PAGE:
In Support of Declan Walsh’s Return to Pakistan

At least seventeen foreign news organizations based in Pakistan have appealedlogo to the new democratic government to allow New York Times Pakistan bureau chief Declan Walsh to return to Pakistan. It was a disgrace that the respected correspondent, who had been covering Pakistan for nearly nine years, was expelled on May 9, 2013, two days before the general elections. It was ironic to see a foreign journalist being forced to leave the country at a time when two award-winning veteran journalists, Arif Nizami and Najam Sethi, were respectively serving as the caretaker federal minister for information and the chief minister of the powerful Punjab province 

In their letter to Pervaiz Rashid, Minister for Information, Broadcasting and National Heritage, the signatories have accurately stated that they ”fully recognize the Pakistani government’s legal right to control who enters the country and to accredit foreign journalists. But we do not agree with the use of this power to stifle freedom of the press.”

With a smooth transition of power from one democratic government to another, the Pakistan Muslim League government must ensure the freedom of the press. Mr. Walsh should be allowed to return to Pakistan and continue his professional work. Many Pakistanis, including this newspaper, look at his journalistic work with admiration. His stories have generated serious discussions among the policymakers and fostered international understanding about Pakistani society and politics.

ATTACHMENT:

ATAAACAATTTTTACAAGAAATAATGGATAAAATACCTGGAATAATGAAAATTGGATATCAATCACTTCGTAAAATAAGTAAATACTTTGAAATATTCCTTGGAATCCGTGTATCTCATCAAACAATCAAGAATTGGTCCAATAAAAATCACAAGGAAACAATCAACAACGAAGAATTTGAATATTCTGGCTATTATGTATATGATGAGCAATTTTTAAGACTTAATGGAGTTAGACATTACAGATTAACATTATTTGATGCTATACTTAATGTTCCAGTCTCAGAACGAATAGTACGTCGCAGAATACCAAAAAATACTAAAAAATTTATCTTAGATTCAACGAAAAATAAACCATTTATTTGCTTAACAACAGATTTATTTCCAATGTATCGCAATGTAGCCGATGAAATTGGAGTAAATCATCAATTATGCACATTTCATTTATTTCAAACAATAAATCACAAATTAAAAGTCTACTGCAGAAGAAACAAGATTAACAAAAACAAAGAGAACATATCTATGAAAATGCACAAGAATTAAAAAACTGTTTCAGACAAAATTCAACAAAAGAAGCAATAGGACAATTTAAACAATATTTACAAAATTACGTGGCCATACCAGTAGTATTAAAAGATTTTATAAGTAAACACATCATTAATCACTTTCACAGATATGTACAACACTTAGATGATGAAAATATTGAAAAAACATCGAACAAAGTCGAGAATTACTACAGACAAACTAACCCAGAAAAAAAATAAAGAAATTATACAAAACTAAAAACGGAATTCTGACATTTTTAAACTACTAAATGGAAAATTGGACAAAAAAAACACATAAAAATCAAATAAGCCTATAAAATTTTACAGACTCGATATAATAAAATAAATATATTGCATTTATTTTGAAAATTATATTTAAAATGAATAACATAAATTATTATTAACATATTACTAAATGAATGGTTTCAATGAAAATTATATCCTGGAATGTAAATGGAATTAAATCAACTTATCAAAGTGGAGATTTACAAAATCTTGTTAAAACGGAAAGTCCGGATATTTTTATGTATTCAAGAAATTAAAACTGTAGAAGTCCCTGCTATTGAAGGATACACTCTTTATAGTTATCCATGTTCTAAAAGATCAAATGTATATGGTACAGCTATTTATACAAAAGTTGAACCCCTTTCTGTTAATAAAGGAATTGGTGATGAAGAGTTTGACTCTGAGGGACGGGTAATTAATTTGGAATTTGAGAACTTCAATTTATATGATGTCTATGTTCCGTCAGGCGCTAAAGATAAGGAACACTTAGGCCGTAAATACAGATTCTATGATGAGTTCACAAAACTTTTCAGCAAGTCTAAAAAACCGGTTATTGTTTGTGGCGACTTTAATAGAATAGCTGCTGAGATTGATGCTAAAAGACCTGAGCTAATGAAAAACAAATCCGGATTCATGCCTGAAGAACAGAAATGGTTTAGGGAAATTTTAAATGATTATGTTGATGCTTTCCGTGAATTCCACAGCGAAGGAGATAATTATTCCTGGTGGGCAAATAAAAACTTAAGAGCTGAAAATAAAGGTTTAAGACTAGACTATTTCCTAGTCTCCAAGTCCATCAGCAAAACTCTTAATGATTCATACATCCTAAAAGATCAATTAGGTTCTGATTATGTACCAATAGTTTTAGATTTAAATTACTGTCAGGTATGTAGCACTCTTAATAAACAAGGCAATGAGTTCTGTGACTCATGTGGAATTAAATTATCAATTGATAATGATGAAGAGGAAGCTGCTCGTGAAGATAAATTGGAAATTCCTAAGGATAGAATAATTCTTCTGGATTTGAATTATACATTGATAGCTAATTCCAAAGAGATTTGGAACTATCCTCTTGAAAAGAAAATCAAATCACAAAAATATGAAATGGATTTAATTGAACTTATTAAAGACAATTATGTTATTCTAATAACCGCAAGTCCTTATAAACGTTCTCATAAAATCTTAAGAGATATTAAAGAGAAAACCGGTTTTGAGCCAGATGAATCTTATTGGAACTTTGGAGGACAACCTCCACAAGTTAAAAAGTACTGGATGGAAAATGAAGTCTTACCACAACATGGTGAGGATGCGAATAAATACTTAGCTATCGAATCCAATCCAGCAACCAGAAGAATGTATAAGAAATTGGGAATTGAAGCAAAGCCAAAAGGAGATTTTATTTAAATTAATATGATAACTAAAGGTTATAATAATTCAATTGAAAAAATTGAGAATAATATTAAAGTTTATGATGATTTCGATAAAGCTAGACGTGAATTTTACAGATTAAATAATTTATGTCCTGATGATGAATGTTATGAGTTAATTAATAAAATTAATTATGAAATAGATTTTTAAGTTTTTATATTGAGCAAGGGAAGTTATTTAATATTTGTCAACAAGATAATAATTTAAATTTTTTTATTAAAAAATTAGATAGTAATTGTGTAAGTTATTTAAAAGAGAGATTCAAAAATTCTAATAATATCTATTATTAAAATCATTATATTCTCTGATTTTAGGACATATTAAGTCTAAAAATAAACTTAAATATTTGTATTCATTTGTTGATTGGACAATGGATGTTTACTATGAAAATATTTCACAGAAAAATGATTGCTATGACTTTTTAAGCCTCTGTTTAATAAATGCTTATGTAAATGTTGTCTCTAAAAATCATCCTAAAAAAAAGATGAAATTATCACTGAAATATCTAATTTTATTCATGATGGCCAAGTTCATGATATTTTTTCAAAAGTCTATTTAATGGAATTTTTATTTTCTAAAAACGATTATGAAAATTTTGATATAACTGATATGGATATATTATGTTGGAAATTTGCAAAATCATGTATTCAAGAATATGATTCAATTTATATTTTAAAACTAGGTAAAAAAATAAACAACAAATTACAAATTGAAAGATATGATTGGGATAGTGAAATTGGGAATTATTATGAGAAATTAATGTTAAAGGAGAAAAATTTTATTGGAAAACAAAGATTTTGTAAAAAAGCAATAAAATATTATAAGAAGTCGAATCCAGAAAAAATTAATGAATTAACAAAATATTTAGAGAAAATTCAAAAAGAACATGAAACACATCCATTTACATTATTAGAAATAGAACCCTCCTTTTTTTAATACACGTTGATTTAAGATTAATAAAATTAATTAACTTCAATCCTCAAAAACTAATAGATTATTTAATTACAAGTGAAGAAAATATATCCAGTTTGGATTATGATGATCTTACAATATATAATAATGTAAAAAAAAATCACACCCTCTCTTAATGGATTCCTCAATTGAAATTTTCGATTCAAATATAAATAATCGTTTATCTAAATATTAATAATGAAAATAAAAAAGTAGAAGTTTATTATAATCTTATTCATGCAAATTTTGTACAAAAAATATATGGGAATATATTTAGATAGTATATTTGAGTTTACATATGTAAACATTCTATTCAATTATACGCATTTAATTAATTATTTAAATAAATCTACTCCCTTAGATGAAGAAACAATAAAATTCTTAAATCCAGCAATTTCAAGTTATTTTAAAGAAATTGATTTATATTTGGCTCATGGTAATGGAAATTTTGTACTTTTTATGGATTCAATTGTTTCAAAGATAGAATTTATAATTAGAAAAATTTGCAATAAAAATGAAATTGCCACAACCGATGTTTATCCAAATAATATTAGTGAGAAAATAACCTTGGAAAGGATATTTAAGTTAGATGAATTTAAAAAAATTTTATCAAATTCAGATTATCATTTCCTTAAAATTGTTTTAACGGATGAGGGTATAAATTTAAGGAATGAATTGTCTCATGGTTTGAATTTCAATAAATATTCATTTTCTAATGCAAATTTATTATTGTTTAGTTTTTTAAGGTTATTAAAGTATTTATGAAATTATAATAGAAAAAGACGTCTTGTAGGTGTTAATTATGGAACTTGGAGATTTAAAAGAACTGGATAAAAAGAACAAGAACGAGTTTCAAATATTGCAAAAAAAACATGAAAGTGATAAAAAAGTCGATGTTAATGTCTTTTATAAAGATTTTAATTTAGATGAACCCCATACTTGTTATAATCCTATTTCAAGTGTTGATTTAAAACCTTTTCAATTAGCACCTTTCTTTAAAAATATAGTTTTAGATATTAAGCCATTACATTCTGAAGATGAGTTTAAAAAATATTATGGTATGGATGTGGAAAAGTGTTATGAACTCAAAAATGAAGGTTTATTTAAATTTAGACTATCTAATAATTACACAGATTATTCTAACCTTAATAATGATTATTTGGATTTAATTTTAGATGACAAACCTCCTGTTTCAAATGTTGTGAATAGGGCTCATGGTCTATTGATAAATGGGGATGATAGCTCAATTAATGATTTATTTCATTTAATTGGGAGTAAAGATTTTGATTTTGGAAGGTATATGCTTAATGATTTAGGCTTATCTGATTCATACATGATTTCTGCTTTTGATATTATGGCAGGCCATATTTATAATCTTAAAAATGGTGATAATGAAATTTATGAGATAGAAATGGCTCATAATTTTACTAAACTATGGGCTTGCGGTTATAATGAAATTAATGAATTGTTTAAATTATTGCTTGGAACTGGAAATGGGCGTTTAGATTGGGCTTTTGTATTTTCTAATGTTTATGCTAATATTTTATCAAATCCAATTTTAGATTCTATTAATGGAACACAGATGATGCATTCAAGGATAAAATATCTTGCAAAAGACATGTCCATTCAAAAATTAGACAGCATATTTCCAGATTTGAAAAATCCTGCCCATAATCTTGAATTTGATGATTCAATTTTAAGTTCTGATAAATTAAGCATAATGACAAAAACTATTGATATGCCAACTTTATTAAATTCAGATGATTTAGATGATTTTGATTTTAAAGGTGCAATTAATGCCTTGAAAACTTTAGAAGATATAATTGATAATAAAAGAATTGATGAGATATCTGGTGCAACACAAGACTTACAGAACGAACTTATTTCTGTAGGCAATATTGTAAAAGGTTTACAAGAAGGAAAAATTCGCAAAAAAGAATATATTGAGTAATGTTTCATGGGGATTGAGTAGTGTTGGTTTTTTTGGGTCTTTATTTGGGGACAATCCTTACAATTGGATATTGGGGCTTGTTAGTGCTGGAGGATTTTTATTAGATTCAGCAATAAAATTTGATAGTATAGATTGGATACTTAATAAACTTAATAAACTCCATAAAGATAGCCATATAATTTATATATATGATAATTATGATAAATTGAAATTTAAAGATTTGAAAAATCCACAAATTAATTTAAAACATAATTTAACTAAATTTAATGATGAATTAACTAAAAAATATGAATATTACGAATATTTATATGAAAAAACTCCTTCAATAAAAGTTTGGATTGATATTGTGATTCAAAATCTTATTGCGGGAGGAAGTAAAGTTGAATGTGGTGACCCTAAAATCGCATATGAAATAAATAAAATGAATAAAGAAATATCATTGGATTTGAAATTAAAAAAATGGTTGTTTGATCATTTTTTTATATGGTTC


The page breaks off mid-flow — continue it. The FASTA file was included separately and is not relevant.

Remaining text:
While reporting for the Guardian in 2009, Mr. Walsh’s investigative piece Pakistan’s secret dirty war embarrassed the country’s spymasters and brought international attention to human rights abuses in Balochistan. Yet, the Pakistan People’s Party-led government did not oust the reporter from Pakistan based on his investigative report.

We truly expect that Prime Minister Nawaz Sharif will adopt a media-friendly policy and encourage, and also protect, the foreign media that  cover Pakistan. Mr. Sharif has a long list of policy changes he has to make with regards to the freedom of expression. Some of the issues that require the Prime Minister’s immediate attention include the allowing foreign correspondents to report from Pakistan, lifting the ban on Youtube and liberal Baloch news websites.

Countries that close their doors for foreign media attract more suspicion and criticism than the ones that allow a free media. Democracy and restrictions on the media can not go side by side. Prime Minister Sharif must learn this important lesson while embarking upon his five-year journey to uninterrupted democracy.

Malik Siraj Akbar

Editor-in-Chief 

The Baloch Hal 

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